Absolutely centered... "Ommmm, Ommmm"
Sitting in a computer chair meditating with a group online. How bizarre and in some ways very revealing is that?
We connect while separated being quiet? We observe just avatars that are visual to us, yet it feels like we are all together. There is some continuity of something? Shared focus?
The University of Western Australia has a motto, "Seek Wisdom". They hold an annual machinima(a word that is a combination of Cinema & Machine)
Who are we giving our data to?
I remember in the old days when Google shakily made the statement in big bold red letters that they would be gathering data for aggregation.
We were appalled but it didn't stop us. There was a functional search engine that offered useful information that we perceived we needed.
Now whenever you download ANY online software, browser, game update you are giving them permission to extract your actions, it can't be helped.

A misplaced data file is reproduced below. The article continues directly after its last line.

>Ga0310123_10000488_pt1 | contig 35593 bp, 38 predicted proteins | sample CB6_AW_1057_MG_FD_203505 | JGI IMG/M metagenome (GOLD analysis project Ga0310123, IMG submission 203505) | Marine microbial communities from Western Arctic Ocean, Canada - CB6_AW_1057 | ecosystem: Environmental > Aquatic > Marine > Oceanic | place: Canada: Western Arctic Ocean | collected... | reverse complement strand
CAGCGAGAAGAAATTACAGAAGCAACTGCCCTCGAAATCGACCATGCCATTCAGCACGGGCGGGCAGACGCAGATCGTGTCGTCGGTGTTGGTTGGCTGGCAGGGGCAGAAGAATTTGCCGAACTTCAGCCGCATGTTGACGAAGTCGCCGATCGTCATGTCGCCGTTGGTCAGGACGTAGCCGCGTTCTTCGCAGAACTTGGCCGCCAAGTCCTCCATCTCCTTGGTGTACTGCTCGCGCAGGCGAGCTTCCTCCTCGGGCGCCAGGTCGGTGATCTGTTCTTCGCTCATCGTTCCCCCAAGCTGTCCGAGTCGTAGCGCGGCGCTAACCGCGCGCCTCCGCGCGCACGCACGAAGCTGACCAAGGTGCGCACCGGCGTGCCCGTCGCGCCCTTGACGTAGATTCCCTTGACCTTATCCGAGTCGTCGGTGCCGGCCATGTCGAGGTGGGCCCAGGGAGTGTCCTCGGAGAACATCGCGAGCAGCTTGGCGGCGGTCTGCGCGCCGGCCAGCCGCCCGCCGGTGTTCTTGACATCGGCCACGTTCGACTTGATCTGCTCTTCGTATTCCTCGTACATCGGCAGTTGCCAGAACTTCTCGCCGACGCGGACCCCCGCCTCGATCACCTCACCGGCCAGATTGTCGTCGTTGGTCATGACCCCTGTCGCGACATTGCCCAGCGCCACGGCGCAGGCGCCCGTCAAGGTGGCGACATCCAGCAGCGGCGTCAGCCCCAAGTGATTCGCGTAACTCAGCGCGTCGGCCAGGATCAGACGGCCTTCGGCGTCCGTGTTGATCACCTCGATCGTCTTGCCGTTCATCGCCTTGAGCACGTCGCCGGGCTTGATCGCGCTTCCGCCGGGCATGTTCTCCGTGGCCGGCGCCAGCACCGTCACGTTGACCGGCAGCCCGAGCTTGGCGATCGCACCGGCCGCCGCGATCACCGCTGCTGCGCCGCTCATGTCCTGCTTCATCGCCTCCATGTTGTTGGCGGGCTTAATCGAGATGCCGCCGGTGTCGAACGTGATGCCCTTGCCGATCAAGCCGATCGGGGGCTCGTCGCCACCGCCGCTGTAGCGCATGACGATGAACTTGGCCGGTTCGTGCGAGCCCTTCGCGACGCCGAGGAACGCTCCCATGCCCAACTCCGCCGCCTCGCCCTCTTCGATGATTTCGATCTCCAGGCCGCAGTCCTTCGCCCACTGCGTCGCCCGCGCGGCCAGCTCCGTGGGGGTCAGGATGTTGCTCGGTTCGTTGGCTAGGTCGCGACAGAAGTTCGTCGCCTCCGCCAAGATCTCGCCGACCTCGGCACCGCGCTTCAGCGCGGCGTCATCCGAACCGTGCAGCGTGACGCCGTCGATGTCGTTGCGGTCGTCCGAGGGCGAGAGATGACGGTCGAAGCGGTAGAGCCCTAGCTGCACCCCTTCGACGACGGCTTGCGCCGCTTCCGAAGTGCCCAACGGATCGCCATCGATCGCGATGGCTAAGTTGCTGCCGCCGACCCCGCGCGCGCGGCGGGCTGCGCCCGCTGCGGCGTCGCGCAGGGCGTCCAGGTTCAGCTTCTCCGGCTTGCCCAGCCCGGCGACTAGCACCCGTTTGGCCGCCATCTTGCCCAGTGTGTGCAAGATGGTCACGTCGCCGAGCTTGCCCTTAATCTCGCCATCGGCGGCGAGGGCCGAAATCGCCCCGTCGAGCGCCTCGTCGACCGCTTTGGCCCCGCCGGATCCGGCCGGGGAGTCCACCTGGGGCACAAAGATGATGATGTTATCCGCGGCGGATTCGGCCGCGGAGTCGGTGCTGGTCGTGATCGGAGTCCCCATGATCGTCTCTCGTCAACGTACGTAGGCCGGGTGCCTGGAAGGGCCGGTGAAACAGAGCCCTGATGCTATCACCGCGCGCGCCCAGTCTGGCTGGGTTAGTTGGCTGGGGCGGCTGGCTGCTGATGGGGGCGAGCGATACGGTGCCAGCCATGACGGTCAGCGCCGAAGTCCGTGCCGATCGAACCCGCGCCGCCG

They don't offer you the option to PAY for the program so that your data won't be mined and they worked their tail off to provide you this new technological innovation.
I have squirmed and delayed writing this post, because I have little to offer, except what I have observed.
Most adults are dealing with online as "Not Real". Since most parents don't understand orGETFacebook, Twitter, or even instant messaging apps, it is far easier to dismiss it as invalid than having to actually figure out what is happening.
I tried to approach this dilemma in my local library by putting an announcement for a presentation. "Virtual is NOT Going Away" .
There is a passion for those of us that are in virtual environments that bond us together.
What we KNOW is that virtual worlds grant us experiences that teach us about ourselves and the people with whom we interact. We know that this is a powerful learning tool, but...
What are we actually trying to sell the rest of the world?
Gamification is the buzz word that answered the question of why our real life is not satisfying us. It showed us what motivates is the delightful 'trial and error' mode of learning that is currently not allowed in tightly structured formal education.